Overview of 2015 Changes to St. Petersburg's Preservation Ordinance
At St. Petersburg Preservation, we promote an appreciation of the city’s heritage and culture. We want to encourage historic preservation in a way that’s inclusive and takes into consideration the wide range of views on how best to protect St. Petersburg’s sense of place and special character.
In 2015, the city completed a multi-year effort to revise its historic preservation ordinance. While there were many changes proposed, it was the changes related to how a neighborhood submits an application to become a historic district that was the primary subject of debate. SPP advocated for a neighborhood friendly application process while others cited "property rights" as a reason not to change the city's cumbersome application requirements. Even with more simplified application requirements, the neighborhood designation process remains one with multiple opportunities for property owner input.
During the preservation ordinance revision debate, there was some misinformation offered about what one can and can’t do in a district. In actuality, you can paint your house any color you want. There are no restrictions on changes you make inside your home. And there is flexibility with such things as what kinds of replacement windows you can install.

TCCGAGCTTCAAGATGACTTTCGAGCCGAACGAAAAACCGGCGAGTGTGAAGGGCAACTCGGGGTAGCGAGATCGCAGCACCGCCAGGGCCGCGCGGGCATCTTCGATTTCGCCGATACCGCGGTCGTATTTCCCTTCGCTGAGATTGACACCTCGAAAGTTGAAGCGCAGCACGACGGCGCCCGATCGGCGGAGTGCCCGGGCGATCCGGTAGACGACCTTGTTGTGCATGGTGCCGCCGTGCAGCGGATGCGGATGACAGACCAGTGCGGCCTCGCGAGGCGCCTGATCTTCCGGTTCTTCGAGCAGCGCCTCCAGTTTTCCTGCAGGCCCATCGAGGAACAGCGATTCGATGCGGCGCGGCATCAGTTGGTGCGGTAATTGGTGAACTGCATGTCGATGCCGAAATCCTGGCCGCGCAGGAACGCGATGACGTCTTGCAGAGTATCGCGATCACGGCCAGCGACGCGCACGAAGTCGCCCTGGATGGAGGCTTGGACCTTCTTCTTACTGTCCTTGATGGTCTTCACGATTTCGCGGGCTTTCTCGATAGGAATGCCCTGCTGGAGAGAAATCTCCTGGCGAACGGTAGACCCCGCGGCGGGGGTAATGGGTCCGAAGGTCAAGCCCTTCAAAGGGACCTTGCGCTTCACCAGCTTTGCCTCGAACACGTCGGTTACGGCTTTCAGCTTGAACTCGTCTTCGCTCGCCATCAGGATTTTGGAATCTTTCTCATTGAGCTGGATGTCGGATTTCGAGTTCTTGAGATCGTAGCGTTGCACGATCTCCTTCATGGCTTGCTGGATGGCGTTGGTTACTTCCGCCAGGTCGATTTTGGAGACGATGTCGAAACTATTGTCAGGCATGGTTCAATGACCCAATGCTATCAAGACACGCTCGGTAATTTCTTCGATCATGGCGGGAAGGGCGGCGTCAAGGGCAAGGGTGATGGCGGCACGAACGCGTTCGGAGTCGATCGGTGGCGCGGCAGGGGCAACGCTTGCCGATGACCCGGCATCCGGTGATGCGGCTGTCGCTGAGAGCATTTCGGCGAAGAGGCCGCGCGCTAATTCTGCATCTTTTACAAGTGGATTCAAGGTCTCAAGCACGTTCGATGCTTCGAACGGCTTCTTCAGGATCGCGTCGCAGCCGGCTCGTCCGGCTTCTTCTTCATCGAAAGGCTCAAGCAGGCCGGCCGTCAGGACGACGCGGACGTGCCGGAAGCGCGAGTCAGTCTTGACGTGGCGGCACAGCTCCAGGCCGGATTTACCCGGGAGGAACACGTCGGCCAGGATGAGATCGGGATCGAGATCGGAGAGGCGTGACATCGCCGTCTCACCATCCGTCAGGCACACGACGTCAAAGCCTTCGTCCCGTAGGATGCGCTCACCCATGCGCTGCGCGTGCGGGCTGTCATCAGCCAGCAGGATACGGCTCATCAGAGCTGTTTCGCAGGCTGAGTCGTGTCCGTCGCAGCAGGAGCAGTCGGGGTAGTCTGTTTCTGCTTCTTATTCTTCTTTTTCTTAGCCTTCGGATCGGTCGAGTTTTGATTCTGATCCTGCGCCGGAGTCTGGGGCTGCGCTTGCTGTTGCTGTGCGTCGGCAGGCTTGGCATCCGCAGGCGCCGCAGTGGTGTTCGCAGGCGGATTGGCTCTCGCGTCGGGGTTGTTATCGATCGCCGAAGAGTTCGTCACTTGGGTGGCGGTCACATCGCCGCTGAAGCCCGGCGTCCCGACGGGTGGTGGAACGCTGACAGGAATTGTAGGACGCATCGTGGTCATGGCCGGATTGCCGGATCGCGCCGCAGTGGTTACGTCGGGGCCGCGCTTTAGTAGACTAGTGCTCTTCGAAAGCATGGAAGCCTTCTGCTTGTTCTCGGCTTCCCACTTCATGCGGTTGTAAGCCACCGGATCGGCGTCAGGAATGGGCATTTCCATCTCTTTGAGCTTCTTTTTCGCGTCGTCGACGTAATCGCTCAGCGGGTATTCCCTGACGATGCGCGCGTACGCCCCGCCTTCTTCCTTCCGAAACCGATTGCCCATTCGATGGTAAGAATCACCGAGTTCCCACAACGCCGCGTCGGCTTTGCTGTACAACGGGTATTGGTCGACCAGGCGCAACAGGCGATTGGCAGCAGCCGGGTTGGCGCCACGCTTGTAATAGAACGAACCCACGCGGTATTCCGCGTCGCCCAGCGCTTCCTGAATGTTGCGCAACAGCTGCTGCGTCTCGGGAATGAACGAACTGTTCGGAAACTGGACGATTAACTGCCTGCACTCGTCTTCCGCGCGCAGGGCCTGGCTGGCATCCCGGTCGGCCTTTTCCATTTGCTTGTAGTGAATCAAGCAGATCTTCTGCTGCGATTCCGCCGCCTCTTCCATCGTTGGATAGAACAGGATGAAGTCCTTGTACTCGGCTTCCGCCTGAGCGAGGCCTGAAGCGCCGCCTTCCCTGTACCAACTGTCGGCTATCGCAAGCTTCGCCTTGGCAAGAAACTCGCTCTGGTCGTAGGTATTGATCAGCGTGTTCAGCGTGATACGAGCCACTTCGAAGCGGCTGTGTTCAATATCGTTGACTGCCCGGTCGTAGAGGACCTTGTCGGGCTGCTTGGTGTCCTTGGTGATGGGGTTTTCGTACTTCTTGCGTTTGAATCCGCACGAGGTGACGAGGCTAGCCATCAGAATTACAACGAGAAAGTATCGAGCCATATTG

The ordinance requirements are workable and not overly onerous. And in the process, they are protecting the unique character of our city's designated neighborhoods and maintaining or improving their neighborhood property values.
In terms of what level of neighborhood support should be required to start the district application process, SPP believes a majority of responding property owners voting “yes” is sufficient for moving an application forward. Within the adopted ordinance amendments, City Council passed a requirement for a simple majority of all owners to vote yes before an application may be submitted. This means that property owner who fail to vote are automatically counted as a vote against submitting the district application.
But it’s important to know that an application is just a first step. The City Council must approve any such designation, a multi-month process that includes many opportunities for public input, including at least two public hearings.
We encourage our neighborhoods’ residents to learn more about district designation and to get answers for any questions that might come up. SPP is happy to speak to neighborhood groups about the benefits of historic district designation.
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